Looking for best practices when designing a persistent navigation like below: NFL (the scores in the banner)http://www.nfl.com/

Facebooks blue header http://www.facebook.com/

Creatticas header and left buttons http://creattica.com/

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    I think we need more context here to be of help with specific best practices. It really depends on the type of site, the content, page layout, etc.
    – DA01
    Nov 8, 2011 at 3:58
  • Its for a web app. For a health/fitness website. The navigation would house pages and well as buttons that are used for specific actions like 'logging an activity'. The point would be to have those buttons visible at all times, since they are the whole point of the site. Nov 8, 2011 at 13:54

1 Answer 1


I haven't seen any formal write-ups on this convention, and I think "best practices" are a little dubious given the variety of UI layouts and aims, but having recently designed one of these I would offer a few pointers:

  • Keep the navigation compact. Persistent nav takes up real estate, effectively permanently stealing that space from content. In our case, we very subtly compressed the header as it bumps the viewport and hide unnecessary elements. Your example at Creattica already has a fairly compact header, so this wasn't necessary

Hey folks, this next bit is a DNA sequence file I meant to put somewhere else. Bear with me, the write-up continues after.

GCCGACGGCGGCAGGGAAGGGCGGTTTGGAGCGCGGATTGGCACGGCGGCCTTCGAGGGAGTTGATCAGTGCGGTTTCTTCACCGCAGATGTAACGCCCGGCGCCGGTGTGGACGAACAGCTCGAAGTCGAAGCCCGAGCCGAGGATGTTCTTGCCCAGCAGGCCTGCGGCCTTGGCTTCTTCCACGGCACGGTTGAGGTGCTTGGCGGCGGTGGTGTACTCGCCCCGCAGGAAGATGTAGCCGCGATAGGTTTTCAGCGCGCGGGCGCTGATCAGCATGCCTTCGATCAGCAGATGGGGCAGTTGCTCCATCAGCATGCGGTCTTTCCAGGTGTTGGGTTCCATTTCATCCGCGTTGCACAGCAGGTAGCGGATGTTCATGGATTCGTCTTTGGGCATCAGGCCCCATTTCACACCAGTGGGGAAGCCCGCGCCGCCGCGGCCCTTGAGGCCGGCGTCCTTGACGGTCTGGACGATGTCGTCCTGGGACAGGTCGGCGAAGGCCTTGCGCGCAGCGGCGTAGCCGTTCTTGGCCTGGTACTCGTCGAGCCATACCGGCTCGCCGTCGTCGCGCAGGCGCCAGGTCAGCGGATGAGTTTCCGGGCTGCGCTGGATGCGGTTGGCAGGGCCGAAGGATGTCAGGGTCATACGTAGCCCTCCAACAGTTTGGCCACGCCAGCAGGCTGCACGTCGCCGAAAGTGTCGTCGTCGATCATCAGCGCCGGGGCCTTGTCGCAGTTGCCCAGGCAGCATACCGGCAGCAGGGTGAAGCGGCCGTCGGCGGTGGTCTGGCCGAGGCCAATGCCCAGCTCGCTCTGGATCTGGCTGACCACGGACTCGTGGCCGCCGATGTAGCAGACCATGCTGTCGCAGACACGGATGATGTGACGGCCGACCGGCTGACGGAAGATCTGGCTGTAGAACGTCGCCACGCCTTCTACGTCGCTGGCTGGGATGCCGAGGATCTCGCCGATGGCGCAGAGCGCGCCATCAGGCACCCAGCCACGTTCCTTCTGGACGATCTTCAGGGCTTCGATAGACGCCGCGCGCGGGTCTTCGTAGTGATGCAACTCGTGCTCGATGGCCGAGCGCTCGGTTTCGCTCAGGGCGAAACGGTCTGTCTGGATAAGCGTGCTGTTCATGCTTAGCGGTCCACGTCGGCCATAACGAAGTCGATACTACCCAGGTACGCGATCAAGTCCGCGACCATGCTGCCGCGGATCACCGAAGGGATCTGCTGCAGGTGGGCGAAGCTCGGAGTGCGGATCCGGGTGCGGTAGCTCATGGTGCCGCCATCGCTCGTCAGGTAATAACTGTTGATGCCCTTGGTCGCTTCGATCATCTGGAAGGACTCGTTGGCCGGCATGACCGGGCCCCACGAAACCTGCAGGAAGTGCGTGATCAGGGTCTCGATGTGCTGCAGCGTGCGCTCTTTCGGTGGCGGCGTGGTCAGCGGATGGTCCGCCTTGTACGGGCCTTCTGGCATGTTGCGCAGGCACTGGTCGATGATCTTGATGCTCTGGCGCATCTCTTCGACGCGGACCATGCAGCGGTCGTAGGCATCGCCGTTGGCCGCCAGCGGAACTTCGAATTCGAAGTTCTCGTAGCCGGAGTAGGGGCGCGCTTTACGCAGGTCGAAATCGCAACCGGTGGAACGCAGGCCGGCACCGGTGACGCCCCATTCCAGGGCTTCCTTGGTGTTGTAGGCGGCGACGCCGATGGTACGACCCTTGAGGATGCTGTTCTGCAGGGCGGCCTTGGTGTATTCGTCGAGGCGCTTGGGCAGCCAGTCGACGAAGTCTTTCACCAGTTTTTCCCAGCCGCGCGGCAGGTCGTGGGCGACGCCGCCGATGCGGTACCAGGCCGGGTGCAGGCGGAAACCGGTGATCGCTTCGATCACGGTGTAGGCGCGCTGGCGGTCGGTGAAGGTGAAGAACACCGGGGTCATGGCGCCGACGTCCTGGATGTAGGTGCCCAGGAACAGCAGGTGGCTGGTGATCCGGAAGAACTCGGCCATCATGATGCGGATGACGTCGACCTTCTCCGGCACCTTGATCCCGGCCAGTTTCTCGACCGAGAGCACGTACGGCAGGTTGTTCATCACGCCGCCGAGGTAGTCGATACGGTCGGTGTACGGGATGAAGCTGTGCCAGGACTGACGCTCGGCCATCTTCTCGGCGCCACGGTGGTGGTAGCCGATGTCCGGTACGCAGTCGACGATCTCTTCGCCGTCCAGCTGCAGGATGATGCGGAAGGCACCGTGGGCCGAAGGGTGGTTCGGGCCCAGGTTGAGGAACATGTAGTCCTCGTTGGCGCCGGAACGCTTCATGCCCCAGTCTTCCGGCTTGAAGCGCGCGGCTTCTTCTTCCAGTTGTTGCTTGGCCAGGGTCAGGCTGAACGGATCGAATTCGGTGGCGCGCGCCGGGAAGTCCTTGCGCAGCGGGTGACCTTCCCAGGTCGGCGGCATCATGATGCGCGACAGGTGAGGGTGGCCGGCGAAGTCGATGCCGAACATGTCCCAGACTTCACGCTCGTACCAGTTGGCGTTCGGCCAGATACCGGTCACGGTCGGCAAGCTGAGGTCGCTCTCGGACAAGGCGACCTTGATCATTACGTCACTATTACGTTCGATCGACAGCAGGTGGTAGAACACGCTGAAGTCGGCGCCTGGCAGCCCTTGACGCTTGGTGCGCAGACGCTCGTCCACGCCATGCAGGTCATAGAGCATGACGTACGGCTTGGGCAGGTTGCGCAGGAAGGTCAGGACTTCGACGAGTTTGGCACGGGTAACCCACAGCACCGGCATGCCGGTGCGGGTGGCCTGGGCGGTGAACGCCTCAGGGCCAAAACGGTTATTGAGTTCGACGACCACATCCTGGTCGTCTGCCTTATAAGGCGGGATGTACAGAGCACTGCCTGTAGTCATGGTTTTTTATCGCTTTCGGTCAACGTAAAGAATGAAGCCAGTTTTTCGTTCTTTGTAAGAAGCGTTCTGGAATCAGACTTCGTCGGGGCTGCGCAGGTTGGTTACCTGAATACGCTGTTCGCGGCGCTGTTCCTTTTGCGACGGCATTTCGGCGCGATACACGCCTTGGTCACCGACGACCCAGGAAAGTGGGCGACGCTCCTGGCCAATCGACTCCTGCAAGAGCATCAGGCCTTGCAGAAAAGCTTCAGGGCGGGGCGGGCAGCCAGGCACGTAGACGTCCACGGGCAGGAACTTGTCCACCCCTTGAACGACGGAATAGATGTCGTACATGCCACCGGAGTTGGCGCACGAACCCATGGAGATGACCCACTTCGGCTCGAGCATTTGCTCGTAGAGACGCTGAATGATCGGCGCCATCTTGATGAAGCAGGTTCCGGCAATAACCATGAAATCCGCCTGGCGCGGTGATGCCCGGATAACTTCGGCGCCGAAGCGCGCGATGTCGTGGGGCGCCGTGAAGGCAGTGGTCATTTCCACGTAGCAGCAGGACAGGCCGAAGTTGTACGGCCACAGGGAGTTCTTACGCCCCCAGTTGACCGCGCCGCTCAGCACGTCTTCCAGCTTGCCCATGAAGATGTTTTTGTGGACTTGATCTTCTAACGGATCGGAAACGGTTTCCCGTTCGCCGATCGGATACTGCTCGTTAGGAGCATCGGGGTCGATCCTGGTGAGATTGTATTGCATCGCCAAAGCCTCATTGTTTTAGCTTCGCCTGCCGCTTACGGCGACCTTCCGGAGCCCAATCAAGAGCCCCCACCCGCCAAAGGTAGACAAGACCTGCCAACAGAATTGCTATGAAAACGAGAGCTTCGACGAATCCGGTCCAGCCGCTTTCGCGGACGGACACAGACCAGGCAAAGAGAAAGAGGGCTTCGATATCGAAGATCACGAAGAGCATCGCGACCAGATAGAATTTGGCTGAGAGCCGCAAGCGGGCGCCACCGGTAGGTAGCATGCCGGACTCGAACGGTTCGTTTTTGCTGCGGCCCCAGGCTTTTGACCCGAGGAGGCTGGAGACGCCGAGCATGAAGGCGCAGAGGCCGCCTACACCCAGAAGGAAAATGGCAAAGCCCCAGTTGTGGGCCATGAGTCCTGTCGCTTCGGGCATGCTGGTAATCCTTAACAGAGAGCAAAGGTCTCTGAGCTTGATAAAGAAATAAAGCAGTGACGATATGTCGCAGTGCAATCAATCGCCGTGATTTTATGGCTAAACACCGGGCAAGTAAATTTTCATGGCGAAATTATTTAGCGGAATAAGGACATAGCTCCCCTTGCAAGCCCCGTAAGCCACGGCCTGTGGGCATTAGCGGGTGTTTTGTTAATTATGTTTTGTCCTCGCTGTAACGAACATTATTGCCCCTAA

• Make transitions subtle. If you do change elements in the nav as you scroll down, try to be subtle about it - a well-done transition should be barely perceptible. TechCrunch has a very noisy transition that I find distracting - here it is at it's most awkward moment:

enter image description here

Note how the logo is a mess at this moment. They do have a very compact header nav once the clunky transition is over with.

  • If relevant to you, make sure it degrades gracefully. In our case, we needed to support down to IE6, which doesn't have position: fixed CSS support and needed a javascript shim, which in turn proved to be too taxing on the rendering and caused flashing, so we just turned this feature off for browsers without that CSS attribute.

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